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Advances in Science and Research Contributions in Applied Meteorology and Climatology
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Volume 12, issue 1
Adv. Sci. Res., 12, 97–101, 2015
https://doi.org/10.5194/asr-12-97-2015
© Author(s) 2015. This work is distributed under
the Creative Commons Attribution 3.0 License.
Adv. Sci. Res., 12, 97–101, 2015
https://doi.org/10.5194/asr-12-97-2015
© Author(s) 2015. This work is distributed under
the Creative Commons Attribution 3.0 License.

  01 Jun 2015

01 Jun 2015

The benefits of emergency rescue and reanalysis data in decadal storm damage assessment studies

P. Jokinen, A. Vajda, and H. Gregow P. Jokinen et al.
  • Finnish Meteorological Institute, P.O. Box 503, 00101 Helsinki, Finland

Abstract. Studying changes in storm-induced forest damage in Finland has not been possible previously due to the lack of continuous, long series of impact data. We overcome this by combining emergency rescue data from the Finnish rescue services "PRONTO" (2011-) with ERA-Interim reanalysis data of wind gusts and soil temperatures to define exceedance thresholds for potential forest damage days. These thresholds were applied as a proxy for the period 1979–2013 in order to study the spatial and decadal characteristics of forest damage in Finland due to windstorms.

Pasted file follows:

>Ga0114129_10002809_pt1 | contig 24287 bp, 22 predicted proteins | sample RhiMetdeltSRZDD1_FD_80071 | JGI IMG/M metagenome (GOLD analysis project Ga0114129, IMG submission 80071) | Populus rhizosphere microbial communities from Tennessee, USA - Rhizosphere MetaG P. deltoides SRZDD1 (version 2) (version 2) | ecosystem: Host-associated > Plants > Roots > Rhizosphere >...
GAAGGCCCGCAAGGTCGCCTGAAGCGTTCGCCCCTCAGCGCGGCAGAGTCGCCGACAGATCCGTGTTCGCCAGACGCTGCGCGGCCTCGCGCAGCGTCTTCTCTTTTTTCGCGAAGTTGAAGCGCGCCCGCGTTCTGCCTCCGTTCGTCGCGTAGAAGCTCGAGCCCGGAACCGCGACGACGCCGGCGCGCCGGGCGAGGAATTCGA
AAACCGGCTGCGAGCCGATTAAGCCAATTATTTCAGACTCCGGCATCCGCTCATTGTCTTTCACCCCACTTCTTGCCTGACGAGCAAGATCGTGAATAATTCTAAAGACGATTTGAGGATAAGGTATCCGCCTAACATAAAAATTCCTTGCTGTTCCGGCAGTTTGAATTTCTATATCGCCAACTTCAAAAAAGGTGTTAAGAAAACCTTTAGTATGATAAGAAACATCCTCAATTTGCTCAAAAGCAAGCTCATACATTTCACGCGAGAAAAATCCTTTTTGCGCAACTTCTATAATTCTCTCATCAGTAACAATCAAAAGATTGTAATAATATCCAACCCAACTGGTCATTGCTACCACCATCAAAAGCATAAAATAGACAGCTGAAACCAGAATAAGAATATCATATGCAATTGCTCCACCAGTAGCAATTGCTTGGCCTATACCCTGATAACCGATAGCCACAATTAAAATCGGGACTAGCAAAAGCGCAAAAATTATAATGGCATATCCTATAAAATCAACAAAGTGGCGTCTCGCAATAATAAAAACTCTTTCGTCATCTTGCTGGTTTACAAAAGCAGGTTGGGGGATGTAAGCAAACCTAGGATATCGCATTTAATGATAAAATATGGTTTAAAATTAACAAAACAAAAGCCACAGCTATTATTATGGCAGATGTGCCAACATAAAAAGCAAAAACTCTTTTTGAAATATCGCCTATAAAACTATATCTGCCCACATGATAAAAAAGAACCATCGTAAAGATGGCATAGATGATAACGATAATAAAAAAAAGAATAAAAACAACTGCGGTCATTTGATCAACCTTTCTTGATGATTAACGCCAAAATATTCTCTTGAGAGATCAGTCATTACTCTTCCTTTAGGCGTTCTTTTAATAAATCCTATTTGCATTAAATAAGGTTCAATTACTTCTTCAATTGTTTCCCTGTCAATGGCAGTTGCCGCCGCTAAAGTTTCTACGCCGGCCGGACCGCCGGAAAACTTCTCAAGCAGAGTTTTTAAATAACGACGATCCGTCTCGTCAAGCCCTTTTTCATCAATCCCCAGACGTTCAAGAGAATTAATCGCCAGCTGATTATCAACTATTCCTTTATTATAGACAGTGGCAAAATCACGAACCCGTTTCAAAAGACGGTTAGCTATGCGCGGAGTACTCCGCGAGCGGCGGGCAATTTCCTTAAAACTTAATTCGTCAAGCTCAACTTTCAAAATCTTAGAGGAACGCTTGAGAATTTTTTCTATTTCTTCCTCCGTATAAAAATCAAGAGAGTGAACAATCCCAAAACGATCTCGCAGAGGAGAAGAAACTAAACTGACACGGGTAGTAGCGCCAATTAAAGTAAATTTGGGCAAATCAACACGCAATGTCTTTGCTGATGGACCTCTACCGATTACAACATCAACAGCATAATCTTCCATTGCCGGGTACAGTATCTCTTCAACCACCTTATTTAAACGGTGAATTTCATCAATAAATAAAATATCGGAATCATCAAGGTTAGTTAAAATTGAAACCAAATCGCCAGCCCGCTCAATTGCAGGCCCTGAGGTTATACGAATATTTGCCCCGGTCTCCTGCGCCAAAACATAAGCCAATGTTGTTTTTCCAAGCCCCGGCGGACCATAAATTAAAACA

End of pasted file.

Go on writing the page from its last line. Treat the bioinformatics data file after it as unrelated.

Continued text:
The results indicated that the area most impacted by potential forest damage was the south-western part of Finland along the coast, with 1–10 damaging storm cases per year. A decadal examination highlighted a lull period in the number of potential forest damage days during the 1990s compared to the 1980s and 2000s, albeit no trend was evident.

The inclusion of emergency rescue data allowed us for the first time to estimate the spatial distribution and decadal variations of potential forest damage days due to windstorms in Finland. The results achieved will encourage further development of thresholds for potential forest damage by including additional data sources and applying them to future climate scenarios.

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Short summary
Emergency rescue data and weather reanalysis data were combined to study the spatial and decadal characteristics of potential forest damage days in Finland due to windstorms. The most prone area for damage days was the south-western part of Finland. Results also indicated a lull period during the 1990s compared to the 1980s and 2000s, albeit no trend was evident. The study highlighted the importance of not only focusing on wind speeds, but also soil conditions.
Emergency rescue data and weather reanalysis data were combined to study the spatial and decadal...
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